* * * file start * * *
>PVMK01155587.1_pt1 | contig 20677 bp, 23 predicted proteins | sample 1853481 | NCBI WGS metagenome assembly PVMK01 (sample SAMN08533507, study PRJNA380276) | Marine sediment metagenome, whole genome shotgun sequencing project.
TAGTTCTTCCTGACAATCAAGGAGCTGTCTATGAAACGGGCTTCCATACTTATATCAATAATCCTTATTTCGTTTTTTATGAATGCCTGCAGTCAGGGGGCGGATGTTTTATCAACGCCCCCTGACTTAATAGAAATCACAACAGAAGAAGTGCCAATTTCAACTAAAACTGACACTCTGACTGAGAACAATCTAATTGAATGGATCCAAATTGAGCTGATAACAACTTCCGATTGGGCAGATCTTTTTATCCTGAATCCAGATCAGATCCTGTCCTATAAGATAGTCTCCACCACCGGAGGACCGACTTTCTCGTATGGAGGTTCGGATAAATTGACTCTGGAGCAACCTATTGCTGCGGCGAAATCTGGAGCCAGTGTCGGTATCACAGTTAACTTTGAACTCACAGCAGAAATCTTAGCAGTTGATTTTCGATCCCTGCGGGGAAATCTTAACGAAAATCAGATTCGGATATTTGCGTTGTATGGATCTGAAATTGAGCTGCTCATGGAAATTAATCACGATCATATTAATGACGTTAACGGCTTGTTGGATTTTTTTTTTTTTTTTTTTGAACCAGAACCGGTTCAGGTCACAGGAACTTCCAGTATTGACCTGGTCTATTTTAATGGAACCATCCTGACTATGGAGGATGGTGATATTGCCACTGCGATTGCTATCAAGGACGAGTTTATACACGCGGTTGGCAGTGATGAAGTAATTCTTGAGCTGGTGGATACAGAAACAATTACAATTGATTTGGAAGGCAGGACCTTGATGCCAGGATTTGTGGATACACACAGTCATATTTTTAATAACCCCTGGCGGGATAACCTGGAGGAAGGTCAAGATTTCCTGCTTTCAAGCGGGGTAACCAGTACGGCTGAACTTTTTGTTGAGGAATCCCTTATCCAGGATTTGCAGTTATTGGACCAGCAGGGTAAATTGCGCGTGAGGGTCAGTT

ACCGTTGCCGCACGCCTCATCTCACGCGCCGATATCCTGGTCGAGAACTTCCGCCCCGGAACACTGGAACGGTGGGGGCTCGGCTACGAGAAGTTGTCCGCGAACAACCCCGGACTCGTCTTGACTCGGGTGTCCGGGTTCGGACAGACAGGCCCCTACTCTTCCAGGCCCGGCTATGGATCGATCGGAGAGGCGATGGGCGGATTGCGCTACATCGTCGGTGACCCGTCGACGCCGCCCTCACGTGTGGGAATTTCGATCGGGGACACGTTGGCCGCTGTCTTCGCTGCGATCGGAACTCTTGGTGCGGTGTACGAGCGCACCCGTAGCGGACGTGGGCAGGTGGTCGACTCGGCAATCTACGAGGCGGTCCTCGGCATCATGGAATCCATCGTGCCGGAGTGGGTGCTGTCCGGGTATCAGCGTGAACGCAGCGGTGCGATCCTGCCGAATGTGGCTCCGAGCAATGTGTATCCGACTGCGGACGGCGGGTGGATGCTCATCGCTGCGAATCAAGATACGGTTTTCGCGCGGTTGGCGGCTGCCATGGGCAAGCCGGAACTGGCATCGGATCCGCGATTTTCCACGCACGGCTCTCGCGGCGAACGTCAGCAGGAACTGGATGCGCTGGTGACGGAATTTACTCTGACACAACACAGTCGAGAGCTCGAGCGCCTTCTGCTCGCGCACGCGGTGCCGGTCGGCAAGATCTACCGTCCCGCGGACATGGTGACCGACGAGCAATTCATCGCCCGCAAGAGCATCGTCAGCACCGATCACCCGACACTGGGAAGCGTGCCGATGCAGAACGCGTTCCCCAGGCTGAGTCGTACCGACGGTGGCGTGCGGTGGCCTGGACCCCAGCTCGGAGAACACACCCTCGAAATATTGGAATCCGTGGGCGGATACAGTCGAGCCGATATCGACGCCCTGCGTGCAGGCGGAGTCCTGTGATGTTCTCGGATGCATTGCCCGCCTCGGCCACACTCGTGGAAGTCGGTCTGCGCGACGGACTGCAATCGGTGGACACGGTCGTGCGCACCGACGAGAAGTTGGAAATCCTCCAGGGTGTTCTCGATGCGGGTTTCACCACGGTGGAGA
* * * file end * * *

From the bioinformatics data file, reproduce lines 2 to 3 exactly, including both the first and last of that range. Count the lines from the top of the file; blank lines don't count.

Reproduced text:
TAGTTCTTCCTGACAATCAAGGAGCTGTCTATGAAACGGGCTTCCATACTTATATCAATAATCCTTATTTCGTTTTTTATGAATGCCTGCAGTCAGGGGGCGGATGTTTTATCAACGCCCCCTGACTTAATAGAAATCACAACAGAAGAAGTGCCAATTTCAACTAAAACTGACACTCTGACTGAGAACAATCTAATTGAATGGATCCAAATTGAGCTGATAACAACTTCCGATTGGGCAGATCTTTTTATCCTGAATCCAGATCAGATCCTGTCCTATAAGATAGTCTCCACCACCGGAGGACCGACTTTCTCGTATGGAGGTTCGGATAAATTGACTCTGGAGCAACCTATTGCTGCGGCGAAATCTGGAGCCAGTGTCGGTATCACAGTTAACTTTGAACTCACAGCAGAAATCTTAGCAGTTGATTTTCGATCCCTGCGGGGAAATCTTAACGAAAATCAGATTCGGATATTTGCGTTGTATGGATCTGAAATTGAGCTGCTCATGGAAATTAATCACGATCATATTAATGACGTTAACGGCTTGTTGGATTTTTTTTTTTTTTTTTTTGAACCAGAACCGGTTCAGGTCACAGGAACTTCCAGTATTGACCTGGTCTATTTTAATGGAACCATCCTGACTATGGAGGATGGTGATATTGCCACTGCGATTGCTATCAAGGACGAGTTTATACACGCGGTTGGCAGTGATGAAGTAATTCTTGAGCTGGTGGATACAGAAACAATTACAATTGATTTGGAAGGCAGGACCTTGATGCCAGGATTTGTGGATACACACAGTCATATTTTTAATAACCCCTGGCGGGATAACCTGGAGGAAGGTCAAGATTTCCTGCTTTCAAGCGGGGTAACCAGTACGGCTGAACTTTTTGTTGAGGAATCCCTTATCCAGGATTTGCAGTTATTGGACCAGCAGGGTAAATTGCGCGTGAGGGTCAGTT

ACCGTTGCCGCACGCCTCATCTCACGCGCCGATATCCTGGTCGAGAACTTCCGCCCCGGAACACTGGAACGGTGGGGGCTCGGCTACGAGAAGTTGTCCGCGAACAACCCCGGACTCGTCTTGACTCGGGTGTCCGGGTTCGGACAGACAGGCCCCTACTCTTCCAGGCCCGGCTATGGATCGATCGGAGAGGCGATGGGCGGATTGCGCTACATCGTCGGTGACCCGTCGACGCCGCCCTCACGTGTGGGAATTTCGATCGGGGACACGTTGGCCGCTGTCTTCGCTGCGATCGGAACTCTTGGTGCGGTGTACGAGCGCACCCGTAGCGGACGTGGGCAGGTGGTCGACTCGGCAATCTACGAGGCGGTCCTCGGCATCATGGAATCCATCGTGCCGGAGTGGGTGCTGTCCGGGTATCAGCGTGAACGCAGCGGTGCGATCCTGCCGAATGTGGCTCCGAGCAATGTGTATCCGACTGCGGACGGCGGGTGGATGCTCATCGCTGCGAATCAAGATACGGTTTTCGCGCGGTTGGCGGCTGCCATGGGCAAGCCGGAACTGGCATCGGATCCGCGATTTTCCACGCACGGCTCTCGCGGCGAACGTCAGCAGGAACTGGATGCGCTGGTGACGGAATTTACTCTGACACAACACAGTCGAGAGCTCGAGCGCCTTCTGCTCGCGCACGCGGTGCCGGTCGGCAAGATCTACCGTCCCGCGGACATGGTGACCGACGAGCAATTCATCGCCCGCAAGAGCATCGTCAGCACCGATCACCCGACACTGGGAAGCGTGCCGATGCAGAACGCGTTCCCCAGGCTGAGTCGTACCGACGGTGGCGTGCGGTGGCCTGGACCCCAGCTCGGAGAACACACCCTCGAAATATTGGAATCCGTGGGCGGATACAGTCGAGCCGATATCGACGCCCTGCGTGCAGGCGGAGTCCTGTGATGTTCTCGGATGCATTGCCCGCCTCGGCCACACTCGTGGAAGTCGGTCTGCGCGACGGACTGCAATCGGTGGACACGGTCGTGCGCACCGACGAGAAGTTGGAAATCCTCCAGGGTGTTCTCGATGCGGGTTTCACCACGGTGGAGA